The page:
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Marine Biology

, 165:121 | Cite as

Distance interaction between marine cave-dwelling sponges and crustaceans

  • Mathieu Santonja
  • Stéphane Greff
  • Marie Le Croller
  • Olivier P. Thomas
  • Thierry Pérez
Original paper

Abstract

Sponges are benthic organisms that are dominant in several ecosystems and known to produce a huge chemical diversity. The putative release of some specialized metabolites in the surrounding seawater is still a matter of debate, but the presence of such compounds in the environment of sponges is thought to influence the behaviour of various mobile organisms and may, thus, contribute to benthic ecosystem structuring and functioning. Underwater Mediterranean caves are characterized by stable environmental conditions and sessile species assemblages dominated by sponges. A two-choice test system was developed to assess the response of two cave-dwelling crustaceans (Hemimysis margalefi and Palaemon serratus) and two other species living in shallow water environments (Leptomysis sp. and Palaemon elegans) to various seawater treatments: control− seawater from an exposed coastline, control+ seawater coming from an underwater cave, and seawater conditioned with four Mediterranean sponges commonly found at the entrance of underwater caves (Aplysina cavernicola, Haliclona fulva, Oscarella tuberculata and Spongia officinalis) or their chemical extracts. We tested the swimming behaviour of these crustacean species in three complementary experiments: (1) control seawater vs. cave seawater; (2) control seawater vs. seawater conditioned with the sponge community, (3) control seawater vs. seawater containing chemical extracts of the same sponge community. Both cave-dwelling crustaceans were attracted by the seawater conditioned with the sponge community, while Leptomysis sp. spent more time in the control seawater and P. elegans exhibited indifferent responses. All four crustacean species avoided the seawater containing the sponge extracts. Interestingly, the response shown by the crustaceans was affected by the time of day. A comparative and untargeted metabolomic approach was applied to the surrounding seawater to identify putative chemomarkers that could explain the crustaceans’ behaviours. Among other compounds found in the seawater, a family of metabolites with molecular formulae in accordance with those of oxylipin derivatives is released by sponges and may, therefore, serve as chemical cues acting as kairomones in the homing behaviour of cave-dwelling crustaceans.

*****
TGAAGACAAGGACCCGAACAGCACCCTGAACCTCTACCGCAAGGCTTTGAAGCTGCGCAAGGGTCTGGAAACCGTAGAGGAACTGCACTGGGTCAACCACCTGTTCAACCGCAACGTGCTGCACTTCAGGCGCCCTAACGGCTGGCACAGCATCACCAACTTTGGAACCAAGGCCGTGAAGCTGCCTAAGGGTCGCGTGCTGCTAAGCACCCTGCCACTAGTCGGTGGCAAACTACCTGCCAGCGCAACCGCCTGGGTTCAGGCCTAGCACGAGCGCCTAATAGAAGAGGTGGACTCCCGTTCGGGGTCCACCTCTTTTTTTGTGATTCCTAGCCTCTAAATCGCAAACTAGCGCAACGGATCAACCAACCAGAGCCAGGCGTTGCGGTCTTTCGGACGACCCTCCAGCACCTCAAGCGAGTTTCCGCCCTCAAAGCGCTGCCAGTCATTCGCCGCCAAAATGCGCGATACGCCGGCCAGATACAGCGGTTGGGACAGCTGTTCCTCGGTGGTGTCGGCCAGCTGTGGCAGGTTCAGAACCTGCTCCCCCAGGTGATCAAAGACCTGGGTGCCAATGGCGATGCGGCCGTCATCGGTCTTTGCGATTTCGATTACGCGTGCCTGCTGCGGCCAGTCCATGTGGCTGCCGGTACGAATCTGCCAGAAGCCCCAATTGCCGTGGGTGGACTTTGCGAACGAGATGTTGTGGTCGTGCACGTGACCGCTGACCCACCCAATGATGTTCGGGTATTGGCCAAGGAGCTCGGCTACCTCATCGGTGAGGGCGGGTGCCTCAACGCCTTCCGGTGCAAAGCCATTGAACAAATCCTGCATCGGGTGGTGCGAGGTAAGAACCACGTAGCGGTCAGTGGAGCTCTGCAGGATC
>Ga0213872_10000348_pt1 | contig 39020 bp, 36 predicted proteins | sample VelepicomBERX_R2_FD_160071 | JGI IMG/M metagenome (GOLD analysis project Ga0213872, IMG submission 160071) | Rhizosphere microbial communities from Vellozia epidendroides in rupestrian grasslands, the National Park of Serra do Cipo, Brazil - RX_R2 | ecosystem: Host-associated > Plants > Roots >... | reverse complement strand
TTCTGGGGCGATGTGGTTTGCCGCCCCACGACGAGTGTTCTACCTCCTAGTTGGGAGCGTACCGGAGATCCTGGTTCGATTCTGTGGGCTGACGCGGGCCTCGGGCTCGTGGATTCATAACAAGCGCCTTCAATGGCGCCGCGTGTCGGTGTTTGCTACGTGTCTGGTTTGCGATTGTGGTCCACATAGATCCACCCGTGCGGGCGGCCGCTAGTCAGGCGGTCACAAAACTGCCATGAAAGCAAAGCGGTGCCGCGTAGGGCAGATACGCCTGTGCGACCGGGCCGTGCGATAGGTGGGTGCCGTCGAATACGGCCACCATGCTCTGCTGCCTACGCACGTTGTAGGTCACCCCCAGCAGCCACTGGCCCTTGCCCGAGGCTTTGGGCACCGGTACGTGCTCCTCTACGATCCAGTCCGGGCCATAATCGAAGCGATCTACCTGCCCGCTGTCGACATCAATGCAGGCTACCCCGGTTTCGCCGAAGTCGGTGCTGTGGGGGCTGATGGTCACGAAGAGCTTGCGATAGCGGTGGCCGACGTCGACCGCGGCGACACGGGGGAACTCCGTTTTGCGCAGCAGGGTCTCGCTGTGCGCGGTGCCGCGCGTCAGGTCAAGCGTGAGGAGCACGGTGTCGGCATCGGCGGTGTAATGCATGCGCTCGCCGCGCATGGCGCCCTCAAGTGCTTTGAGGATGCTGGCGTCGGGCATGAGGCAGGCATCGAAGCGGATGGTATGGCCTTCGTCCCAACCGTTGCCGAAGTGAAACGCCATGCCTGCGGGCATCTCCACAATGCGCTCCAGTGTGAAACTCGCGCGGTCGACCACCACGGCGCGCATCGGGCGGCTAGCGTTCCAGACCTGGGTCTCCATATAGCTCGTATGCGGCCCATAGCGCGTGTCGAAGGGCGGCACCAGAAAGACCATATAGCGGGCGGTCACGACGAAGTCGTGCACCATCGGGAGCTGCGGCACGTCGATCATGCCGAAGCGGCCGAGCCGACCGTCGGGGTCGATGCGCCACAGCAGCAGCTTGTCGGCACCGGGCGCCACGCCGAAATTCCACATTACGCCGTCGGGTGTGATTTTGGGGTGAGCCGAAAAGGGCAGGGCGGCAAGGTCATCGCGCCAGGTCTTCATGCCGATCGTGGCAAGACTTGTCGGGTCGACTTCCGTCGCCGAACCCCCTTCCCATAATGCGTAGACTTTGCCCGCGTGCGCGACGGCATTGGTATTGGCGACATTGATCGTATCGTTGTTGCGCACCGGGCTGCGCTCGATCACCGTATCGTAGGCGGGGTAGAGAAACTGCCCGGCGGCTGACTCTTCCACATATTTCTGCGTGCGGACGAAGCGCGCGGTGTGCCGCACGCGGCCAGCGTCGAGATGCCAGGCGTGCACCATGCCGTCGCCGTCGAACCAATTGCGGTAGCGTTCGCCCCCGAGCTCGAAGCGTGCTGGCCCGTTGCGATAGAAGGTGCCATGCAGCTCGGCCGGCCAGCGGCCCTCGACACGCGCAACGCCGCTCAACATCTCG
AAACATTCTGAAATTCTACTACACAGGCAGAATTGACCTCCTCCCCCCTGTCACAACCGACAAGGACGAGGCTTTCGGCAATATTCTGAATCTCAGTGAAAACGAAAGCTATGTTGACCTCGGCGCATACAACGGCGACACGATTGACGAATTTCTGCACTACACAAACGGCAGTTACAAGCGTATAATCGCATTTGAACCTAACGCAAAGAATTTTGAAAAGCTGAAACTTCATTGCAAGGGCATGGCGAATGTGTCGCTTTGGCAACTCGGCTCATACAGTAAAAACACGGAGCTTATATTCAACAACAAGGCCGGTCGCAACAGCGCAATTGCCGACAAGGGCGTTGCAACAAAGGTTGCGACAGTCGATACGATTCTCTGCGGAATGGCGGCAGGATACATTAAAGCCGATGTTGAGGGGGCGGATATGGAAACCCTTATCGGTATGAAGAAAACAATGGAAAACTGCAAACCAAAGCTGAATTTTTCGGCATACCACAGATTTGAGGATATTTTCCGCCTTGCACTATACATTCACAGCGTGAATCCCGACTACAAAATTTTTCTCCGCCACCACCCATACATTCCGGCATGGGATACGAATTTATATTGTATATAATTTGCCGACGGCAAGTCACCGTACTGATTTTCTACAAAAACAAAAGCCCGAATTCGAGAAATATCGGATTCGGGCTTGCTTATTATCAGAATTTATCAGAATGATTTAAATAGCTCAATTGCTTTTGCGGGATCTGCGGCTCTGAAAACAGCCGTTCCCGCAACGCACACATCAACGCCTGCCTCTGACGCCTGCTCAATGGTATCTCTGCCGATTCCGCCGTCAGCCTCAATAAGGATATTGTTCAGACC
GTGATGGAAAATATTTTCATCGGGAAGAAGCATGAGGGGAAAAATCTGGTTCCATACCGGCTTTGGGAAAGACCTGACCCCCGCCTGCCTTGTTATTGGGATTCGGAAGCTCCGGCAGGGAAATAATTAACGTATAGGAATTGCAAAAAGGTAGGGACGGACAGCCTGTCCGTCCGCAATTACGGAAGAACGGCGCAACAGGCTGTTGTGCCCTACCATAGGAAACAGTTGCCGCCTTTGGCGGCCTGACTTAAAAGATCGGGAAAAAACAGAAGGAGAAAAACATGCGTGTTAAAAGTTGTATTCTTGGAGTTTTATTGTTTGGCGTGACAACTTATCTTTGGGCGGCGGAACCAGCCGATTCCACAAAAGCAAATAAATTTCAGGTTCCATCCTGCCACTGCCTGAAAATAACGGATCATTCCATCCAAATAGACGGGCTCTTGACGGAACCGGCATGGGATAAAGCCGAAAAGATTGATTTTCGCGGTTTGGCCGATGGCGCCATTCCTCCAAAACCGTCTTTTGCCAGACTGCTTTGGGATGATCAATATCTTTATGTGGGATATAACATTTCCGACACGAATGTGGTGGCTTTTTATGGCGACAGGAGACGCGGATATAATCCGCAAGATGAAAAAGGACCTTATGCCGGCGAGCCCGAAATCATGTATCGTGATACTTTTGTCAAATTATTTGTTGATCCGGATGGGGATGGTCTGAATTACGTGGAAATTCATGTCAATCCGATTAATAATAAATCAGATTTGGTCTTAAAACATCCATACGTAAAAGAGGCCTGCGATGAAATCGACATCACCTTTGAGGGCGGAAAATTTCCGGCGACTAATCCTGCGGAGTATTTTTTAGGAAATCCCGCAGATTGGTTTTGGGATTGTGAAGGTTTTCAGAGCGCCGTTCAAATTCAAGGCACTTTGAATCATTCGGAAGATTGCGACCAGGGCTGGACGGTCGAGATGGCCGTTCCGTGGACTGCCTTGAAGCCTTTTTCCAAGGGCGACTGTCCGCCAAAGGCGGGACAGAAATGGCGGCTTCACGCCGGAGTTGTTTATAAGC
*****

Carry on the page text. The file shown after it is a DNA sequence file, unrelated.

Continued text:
Notes

Acknowledgements

The authors are grateful to the TOTAL Foundation for funding our research programme. This work was performed in the framework of the French-Brazilian International Associated Laboratory “LIA MARRIO” of the CNRS, and received the support of the MALLABAR metabolomics plateau funded by the CNRS, the PACA Region and ANR. We warmly thank Pierre Chevaldonné, Cesar Ruiz and Laurent Vanbostal for collecting H. margalefi and Leptomysis sp. individuals. We are also grateful to Philippe Aublanc of the Paul Ricard Oceanography Institute for providing P. serratus and P. elegans individuals, to Eva Ternon for her assistance to the seawater processing prior to metabolomics, to Jean Charles Martin for his contribution to the development of bioinformatics tools, and to Rachel Mackie for her reviewing of the English.

Author contributions

MS and TP designed the experiments. MS and MLC performed the experiments. MS, SG, MLC and OPT analysed the data. MS, SG, MLC, OPT and TP wrote the manuscript.

Compliance with ethical standards

Conflict of interest

The authors declare that they have no conflict of interest.

Ethical approval

All applicable international, national, and/or institutional guidelines for the care and use of animals were followed.

Supplementary material

227_2018_3377_MOESM1_ESM.docx (5.8 mb)
Supplementary material 1 (DOCX 5900 kb)

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Copyright information

© Springer-Verlag GmbH Germany, part of Springer Nature 2018

Authors and Affiliations

  • Mathieu Santonja
    • 1
    • 2
  • Stéphane Greff
    • 1
  • Marie Le Croller
    • 1
  • Olivier P. Thomas
    • 1
    • 3
  • Thierry Pérez
    • 1
  1. 1.Institut Méditerranéen de Biodiversité et d’Ecologie Marine et Continentale (IMBE), UMR 7263, CNRS, IRDAix Marseille Université, Avignon UniversitéMarseilleFrance
  2. 2.Univ Rennes, CNRS, ECOBIO-UMR 6553RennesFrance
  3. 3.Marine Biodiscovery Laboratory, School of Chemistry and Ryan InstituteNational University of Ireland, Galway (NUI Galway)GalwayIreland

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